Fashion photography is another area where Fujifilm Pro 160NS is useful to consider as your medium; it can showcase the style and personality of the models, as well as the design and texture of the clothing, accessories, and makeup, with a soft and flattering look that enhances the beauty and elegance of the subjects.


It is a versatile film and can be used well with other genres of photography, such as street photography and documentary photography - a general mid-speed all-rounder.



What To Shoot Now Fujifilm Pro 160NS is Discontinued?

Fujifilm Pro 160NS is no longer available in the market today (though stocks still exist so it can still be purchased). Among other available colour films, Kodak Portra 160 and Ektar 100 are the most likely candidates to replace this film.

  • Fujifilm Pro 160NS vs Kodak Portra 160: both designed for portrait photography, but with different colour profiles. Fujifilm Pro 160NS has a more neutral and balanced colour palette, while Kodak Portra 160 has a warmer and more saturated colour palette. Portra 160 is the ideal replacement for portrait and wedding photography.

  • Fujifilm Pro 160NS vs Kodak Ektar 100: both suitable for landscape photography, but with different contrast and saturation levels. Kodak Ektar 100 has a higher contrast, and is far more saturated, with a finer grain than Fujifilm Pro 160NS, which can result in more punchy and crisp images. Ektar 100 is the ideal replacement for landscape photography.

 

How to Shoot with Fujifilm Pro 160NS

Fujifilm Pro 160NS is a versatile and balanced film that can be used for various types of photography. Here are some tips and tricks for shooting with this film:

  • Use a reliable light meter or camera meter to measure the light level and set the correct exposure. You can also use the sunny 16 rule or other exposure guides as a reference.

  • If you are not sure about the exposure, you can bracket your shots by taking one at the recommended exposure, one at one stop overexposed, and one at one stop underexposed. You can then compare the results and choose the best one.

  • If you are shooting in low-light conditions, you can use a tripod, a cable release, or a self-timer to avoid camera shake and blur. You can also use a flash or a reflector to add some fill light or create some catchlights in the eyes.

  • If you are shooting portraits, you can use a lens with a wide aperture (such as f/2.8 or f/1.4) to create a shallow depth of field and blur the background. You can also use a lens with a longer focal length (such as 85mm or 105mm) to compress the perspective and avoid distortion.

  • If you are shooting landscapes, you can use a lens with a small aperture (such as f/16 or f/22) to create a large depth of field and keep everything in focus. You can also use a lens with a shorter focal length (such as 24mm or 35mm) to capture a wider angle of view and include more elements in the frame.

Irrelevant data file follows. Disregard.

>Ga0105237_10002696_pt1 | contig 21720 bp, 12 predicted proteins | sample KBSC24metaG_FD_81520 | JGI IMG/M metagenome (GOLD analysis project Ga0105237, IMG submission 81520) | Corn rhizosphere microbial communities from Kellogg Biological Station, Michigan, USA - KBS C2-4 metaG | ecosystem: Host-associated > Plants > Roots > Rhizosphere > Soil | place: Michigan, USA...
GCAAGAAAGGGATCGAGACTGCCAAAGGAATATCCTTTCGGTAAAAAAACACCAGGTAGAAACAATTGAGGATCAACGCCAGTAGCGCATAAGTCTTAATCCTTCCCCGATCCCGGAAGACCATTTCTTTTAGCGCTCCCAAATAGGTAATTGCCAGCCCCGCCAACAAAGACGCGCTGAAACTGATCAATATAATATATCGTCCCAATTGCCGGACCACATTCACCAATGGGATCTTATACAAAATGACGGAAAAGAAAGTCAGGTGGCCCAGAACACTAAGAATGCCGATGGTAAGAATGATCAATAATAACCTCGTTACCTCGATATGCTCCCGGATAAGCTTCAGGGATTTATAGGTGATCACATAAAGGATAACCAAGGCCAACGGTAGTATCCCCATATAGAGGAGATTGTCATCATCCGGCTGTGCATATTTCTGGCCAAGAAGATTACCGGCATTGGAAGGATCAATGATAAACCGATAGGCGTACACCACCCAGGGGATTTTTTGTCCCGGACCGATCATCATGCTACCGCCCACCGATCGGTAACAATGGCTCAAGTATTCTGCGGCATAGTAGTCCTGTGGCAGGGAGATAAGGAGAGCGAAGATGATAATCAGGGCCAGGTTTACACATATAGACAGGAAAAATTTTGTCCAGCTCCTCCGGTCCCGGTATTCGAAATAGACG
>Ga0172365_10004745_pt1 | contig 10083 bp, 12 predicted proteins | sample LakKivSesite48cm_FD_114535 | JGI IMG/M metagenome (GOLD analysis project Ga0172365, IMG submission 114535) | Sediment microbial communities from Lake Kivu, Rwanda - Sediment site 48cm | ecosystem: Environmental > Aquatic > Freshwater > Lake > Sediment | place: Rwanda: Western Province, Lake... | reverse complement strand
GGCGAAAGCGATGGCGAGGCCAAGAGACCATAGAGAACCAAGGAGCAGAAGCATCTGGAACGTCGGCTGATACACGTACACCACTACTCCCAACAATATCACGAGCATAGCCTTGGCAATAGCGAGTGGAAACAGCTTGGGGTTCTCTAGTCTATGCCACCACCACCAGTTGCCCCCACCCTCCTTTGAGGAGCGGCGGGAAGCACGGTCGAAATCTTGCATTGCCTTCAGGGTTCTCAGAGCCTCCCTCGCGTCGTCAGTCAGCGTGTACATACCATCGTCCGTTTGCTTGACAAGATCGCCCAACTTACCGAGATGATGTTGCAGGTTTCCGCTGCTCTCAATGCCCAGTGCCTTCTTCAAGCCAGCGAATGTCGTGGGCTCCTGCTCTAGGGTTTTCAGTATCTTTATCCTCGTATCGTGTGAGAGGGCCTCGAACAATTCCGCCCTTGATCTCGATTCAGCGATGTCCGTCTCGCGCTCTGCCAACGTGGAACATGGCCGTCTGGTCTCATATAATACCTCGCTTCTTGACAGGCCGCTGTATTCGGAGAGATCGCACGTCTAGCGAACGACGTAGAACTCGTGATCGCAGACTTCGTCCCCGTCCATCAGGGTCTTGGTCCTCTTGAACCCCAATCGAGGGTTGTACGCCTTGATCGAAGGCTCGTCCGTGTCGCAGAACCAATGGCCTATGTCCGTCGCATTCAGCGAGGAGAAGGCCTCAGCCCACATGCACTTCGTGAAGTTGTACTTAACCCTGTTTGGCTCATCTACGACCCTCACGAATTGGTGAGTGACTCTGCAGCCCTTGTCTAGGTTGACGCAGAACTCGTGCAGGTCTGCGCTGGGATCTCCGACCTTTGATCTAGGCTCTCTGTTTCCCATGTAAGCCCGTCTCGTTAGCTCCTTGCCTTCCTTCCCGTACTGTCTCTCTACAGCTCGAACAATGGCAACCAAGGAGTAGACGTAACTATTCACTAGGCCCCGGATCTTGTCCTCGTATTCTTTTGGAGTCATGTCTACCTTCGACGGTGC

• If you are shooting in bright sunlight, you can use a polarising filter or a graduated neutral density filter to reduce glare and reflections, enhance colours and contrast, and balance the exposure between the sky and the ground.

  • If you are shooting in cloudy or overcast weather, you can use a warming filter or an enhancing filter to add some warmth and vibrancy to the colours, especially the greens and blues.

 

Conclusion

Fujifilm Pro 160NS is a versatile and balanced colour film that can produce natural and realistic images with fine grain, high resolution, wide exposure latitude, and accurate colour rendition. It is suitable for various types of photography, such as portrait, landscape, wedding, fashion, and travel photography.


Unfortunately, Fujifilm Pro 160NS has been discontinued by Fujifilm in 2016. This is a great loss to the film photography marketplace and community, as Fujifilm Pro 160NS was one of the most popular and widely used colour films among professional and amateur photographers alike.


There is no one film that can replace Fujifilm Pro 160NS for all applications and preferences. However, there are some alternatives that can offer similar or different results depending on the situation and the style. For example, Kodak Portra 160 is a great film for people photography, such as portrait and wedding photography, as it has a warmer and more saturated colour palette, a smoother grain structure, and a lower contrast than Fujifilm Pro 160NS. On the other hand, Kodak Ektar 100 is a great film for landscape photography, as it has a higher contrast and a finer grain than Fujifilm Pro 160NS, as well as more vivid and punchy colours.


If you are looking for a film that can capture the beauty and realism of the world with a neutral and balanced tone, you may want to try Fujifilm Pro 160NS before it becomes too rare or expensive to find. It is a film that can deliver stunning results in various conditions and scenarios, and it is a film that can showcase your skills and creativity as a photographer. It is a film that deserves to be remembered and appreciated by the film photography community.